With a distinct lack of action, we’re thrown back on the cast to provide what entertainment there is and they do a decent job. Capponi is not over-blessed with screen presence, but it’s nice to see him injecting the character with a pleasingly ruthless edge to counterbalance the general smarm offensive. Germani rocks a series of funky 60’s outfits (there’s one hat in particular which is an absolute triumph!) and provides a similar blend of cuteness with a good left hook.

Mister-X:Avenger X (1967)

Can’t you hurry ? I’ve got another dozen films to be in before the end of the year.’

Appearing in the rather thankless role of Calvo’s main squeeze is the statuesque Helga Liné, who makes the most of what she’s given to work with here, even though it’s precious little. She was probably the hardest working actor in Europe in the 1960s and early 1970s, running up an impressive list of credits, which include the similar ‘Kriminal’ (1966) and its sequel, Spaghetti Westerns, Eurospys, Giallo thrillers and several horror pictures with the likes of Peter Cushing and Christopher Lee, Paul Naschy and Barbara Steele.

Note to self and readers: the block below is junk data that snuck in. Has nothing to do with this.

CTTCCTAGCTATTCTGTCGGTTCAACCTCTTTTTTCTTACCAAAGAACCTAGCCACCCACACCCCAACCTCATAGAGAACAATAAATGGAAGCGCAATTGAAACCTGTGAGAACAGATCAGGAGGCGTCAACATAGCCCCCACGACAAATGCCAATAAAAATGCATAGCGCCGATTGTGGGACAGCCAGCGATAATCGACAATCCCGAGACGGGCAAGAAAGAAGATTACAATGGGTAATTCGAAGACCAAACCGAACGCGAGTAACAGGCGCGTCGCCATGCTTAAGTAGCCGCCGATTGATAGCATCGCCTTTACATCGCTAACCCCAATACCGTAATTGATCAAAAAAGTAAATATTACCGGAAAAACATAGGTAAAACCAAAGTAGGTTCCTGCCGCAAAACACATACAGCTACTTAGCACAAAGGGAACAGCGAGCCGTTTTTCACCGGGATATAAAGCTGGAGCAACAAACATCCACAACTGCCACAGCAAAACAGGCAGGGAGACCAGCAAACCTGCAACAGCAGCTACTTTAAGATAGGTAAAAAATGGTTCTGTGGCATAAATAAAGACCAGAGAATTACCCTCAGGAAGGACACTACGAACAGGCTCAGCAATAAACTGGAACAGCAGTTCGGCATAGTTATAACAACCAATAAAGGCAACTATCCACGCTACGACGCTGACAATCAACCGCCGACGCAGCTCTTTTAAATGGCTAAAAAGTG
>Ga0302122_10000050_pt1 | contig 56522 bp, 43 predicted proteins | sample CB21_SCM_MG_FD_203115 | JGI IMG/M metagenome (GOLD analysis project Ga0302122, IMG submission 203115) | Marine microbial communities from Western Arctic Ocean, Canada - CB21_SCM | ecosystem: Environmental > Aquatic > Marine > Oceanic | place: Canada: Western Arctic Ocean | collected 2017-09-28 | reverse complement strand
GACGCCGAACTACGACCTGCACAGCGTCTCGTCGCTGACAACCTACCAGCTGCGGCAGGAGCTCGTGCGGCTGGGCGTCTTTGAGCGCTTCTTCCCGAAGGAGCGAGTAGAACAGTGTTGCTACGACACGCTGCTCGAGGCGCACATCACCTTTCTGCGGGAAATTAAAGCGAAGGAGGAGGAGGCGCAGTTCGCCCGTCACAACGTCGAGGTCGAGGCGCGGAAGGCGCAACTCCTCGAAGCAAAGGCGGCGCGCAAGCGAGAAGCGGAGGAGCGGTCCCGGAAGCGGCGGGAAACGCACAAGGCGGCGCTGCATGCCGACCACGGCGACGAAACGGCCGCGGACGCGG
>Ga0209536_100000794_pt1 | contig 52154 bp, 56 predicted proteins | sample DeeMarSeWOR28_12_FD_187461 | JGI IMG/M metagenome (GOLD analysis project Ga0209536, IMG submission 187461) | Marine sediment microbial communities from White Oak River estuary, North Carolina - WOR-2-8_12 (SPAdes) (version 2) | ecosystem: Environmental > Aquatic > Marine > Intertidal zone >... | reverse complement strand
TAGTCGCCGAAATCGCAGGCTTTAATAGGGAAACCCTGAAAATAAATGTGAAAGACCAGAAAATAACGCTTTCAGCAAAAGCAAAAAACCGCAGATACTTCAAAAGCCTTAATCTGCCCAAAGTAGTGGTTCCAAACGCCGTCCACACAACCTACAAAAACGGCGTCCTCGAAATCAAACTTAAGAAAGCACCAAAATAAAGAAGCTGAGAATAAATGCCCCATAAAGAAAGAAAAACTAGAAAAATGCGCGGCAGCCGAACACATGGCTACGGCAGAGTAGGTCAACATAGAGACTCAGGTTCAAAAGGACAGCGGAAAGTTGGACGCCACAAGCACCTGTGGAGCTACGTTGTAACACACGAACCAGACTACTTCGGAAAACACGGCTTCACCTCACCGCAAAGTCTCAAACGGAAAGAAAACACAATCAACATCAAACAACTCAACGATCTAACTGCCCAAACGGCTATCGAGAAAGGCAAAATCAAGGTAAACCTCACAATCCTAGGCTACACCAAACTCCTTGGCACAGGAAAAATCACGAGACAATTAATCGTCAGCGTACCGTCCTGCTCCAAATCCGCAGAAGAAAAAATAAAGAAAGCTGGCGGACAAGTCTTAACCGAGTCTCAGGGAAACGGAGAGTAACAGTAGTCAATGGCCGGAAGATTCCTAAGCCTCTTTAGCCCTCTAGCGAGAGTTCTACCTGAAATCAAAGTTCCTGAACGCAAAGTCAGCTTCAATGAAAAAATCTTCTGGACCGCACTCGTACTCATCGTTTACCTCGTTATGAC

Unfortunately, the film isn’t helped by a seriously careless English dub track. The dialogue is exceptionally banal, zero effort is made to match it to the actor’s mouth movements and Raho’s gangster sounds as if he comes from a strange place located somewhere vaguely between the Scottish Highlands and the banks of the Emerald Isle.

An adequate time passer if you’re interested in the genre, but it’s probably best to keep your expectations fairly low.